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Series: Graph Theory Seminar

Let X denote the number of triangles in the random graph G(n, p). The problem of determining the asymptotics of the rate of the upper tail of X, that is, the function f_c(n,p) = log Pr(X > (1+c)E[X]), has attracted considerable attention of both the combinatorics and the probability communities. We shall present a proof of the fact that whenever log(n)/n << p << 1, then f_c(n,p) = (r(c)+o(1)) n^2 p^2 log(p) for an explicit function r(c). This is joint work with Matan Harel and Frank Mousset.

Series: Graph Theory Seminar

We present an algebraic framework which simultaneously
generalizes the notion of linear subspaces, matroids, valuated matroids,
oriented matroids, and regular matroids. To do this, we first
introduce algebraic objects which we call
pastures; they generalize both hyperfields in the sense
of Krasner and partial fields in the sense of Semple and Whittle. We
then define matroids over pastures; in fact, there are at least two
natural notions of matroid in this general context,
which we call weak and strong matroids. We present ``cryptomorphic'’ descriptions of each kind of matroid. To a (classical) rank-$r$ matroid $M$ on $E$, we can associate a
universal pasture (resp. weak universal pasture)
$k_M$ (resp. $k_M^w$). We show that morphisms from the universal
pasture (resp. weak universal pasture) of $M$ to a pasture $F$ are
canonically in bijection with strong (resp. weak) representations
of $M$ over $F$. Similarly, the sub-pasture $k_M^f$ of $k_M^w$
generated by ``cross-ratios'', which we call the
foundation of $M$, parametrizes rescaling classes of
weak $F$-matroid structures on $M$. As a sample application of these
considerations, we give a new proof of the fact that a matroid is
regular if and only if it is both binary and orientable.

Series: Graph Theory Seminar

A
sum of squares of real numbers is always nonnegative. This elementary
observation is quite powerful, and can be used to prove graph density inequalities in
extremal combinatorics, which address so-called Turan problems. This is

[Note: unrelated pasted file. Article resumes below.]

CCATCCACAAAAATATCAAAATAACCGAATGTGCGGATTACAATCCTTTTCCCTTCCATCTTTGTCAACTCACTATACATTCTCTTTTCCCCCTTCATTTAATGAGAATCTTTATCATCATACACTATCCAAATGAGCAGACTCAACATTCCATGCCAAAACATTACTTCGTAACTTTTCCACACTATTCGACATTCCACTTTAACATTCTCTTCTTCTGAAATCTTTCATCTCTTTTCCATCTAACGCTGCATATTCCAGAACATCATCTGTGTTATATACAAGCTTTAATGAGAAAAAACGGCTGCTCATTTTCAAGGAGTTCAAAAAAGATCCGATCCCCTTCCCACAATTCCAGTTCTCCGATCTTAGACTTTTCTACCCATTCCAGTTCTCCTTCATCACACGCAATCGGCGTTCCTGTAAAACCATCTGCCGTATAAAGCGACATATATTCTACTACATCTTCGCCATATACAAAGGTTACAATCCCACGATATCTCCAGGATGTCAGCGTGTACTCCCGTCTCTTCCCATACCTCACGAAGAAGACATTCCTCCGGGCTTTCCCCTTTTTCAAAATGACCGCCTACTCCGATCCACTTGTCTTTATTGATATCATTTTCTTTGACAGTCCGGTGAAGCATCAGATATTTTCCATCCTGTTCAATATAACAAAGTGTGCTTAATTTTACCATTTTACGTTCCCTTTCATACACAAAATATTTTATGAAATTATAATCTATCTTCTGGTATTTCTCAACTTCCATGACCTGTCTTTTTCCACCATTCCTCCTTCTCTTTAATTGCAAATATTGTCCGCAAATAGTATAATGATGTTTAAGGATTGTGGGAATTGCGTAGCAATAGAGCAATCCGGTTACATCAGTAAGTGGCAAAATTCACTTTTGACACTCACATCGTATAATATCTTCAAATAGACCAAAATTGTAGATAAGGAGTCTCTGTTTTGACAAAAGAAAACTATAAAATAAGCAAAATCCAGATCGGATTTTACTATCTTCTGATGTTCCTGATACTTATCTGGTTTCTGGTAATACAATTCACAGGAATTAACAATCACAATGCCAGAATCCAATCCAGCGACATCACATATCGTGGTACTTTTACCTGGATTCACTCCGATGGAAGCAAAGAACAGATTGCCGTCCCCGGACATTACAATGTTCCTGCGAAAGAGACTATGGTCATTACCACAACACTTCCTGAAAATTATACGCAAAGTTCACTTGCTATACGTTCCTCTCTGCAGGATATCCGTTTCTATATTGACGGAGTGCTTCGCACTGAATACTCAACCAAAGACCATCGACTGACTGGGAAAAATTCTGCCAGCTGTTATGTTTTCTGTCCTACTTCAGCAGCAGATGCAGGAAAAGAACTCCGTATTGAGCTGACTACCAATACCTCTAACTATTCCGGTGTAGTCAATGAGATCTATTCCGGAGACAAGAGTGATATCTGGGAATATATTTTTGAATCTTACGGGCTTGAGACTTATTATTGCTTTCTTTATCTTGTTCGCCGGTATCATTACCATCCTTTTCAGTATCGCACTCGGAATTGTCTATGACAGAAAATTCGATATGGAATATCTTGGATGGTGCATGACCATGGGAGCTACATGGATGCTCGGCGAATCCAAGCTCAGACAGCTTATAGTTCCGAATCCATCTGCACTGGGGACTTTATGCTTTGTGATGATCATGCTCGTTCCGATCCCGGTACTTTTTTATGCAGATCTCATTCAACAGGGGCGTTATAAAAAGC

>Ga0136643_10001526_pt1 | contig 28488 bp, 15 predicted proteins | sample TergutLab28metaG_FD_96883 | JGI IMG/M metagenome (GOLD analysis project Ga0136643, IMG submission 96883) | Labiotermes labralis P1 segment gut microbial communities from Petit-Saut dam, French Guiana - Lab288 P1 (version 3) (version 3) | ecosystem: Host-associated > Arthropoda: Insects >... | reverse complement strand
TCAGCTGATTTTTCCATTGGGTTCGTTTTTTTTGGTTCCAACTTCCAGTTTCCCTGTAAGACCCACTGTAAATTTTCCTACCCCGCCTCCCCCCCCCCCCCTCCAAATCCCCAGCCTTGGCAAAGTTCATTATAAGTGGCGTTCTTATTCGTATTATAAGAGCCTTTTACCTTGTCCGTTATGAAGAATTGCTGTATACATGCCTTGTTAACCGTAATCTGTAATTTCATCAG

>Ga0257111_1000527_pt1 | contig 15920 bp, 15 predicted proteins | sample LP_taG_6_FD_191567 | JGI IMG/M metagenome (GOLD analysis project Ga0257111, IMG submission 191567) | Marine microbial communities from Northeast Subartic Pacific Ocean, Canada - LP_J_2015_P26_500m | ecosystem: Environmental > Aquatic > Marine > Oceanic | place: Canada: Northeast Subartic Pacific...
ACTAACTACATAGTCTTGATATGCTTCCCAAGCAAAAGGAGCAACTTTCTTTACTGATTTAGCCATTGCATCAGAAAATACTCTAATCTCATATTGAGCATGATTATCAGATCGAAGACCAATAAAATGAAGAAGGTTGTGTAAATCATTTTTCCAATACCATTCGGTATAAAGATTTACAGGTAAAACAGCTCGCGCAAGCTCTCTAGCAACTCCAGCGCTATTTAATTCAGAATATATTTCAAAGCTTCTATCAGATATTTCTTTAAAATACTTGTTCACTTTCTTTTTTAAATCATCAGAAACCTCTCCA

the essence of semidefinite method of Lov\'{a}sz and
Szegedy, and also
Cauchy-Schwartz calculus of Razborov. Here multiplication and addition
take place in the gluing algebra of partially
labelled graphs. This
method has been successfully used on many occasions and has also been
extensively studied theoretically. There are two
competing viewpoints
on the power of the sums of squares method. Netzer and Thom refined a
Positivstellensatz of Lovasz and Szegedy by
showing that if f> 0
is a valid graph density inequality, then for any a>0 the inequality
f+a > 0 can be proved via sums of squares. On the other hand,
Hatami and Norine
showed that testing whether a graph density inequality f > 0 is valid
is an undecidable problem, and also provided explicit but
complicated examples
of inequalities that cannot be proved using sums of squares. I will
introduce the sums of squares method, do several
examples of sums of
squares proofs, and then present simple explicit inequalities that show
strong limitations of the sums of squares method. This
is joint work in progress with Annie Raymond, Mohit Singh and Rekha Thomas.

Series: Graph Theory Seminar

Vertex minors are a weakening of the notion of induced subgraphs that
benefit from many additional nice properties. In particular, there is a
vertex minor version of Menger's Theorem proven by Oum. This theorem
gives rise to a natural analog of branch-width called rank-width.
Similarly to the Grid Theorem of Robertson and Seymour, we prove that a
class of graphs has unbounded rank-width if and only if it contains all
"comparability grids'' as vertex minors. This is joint work with Jim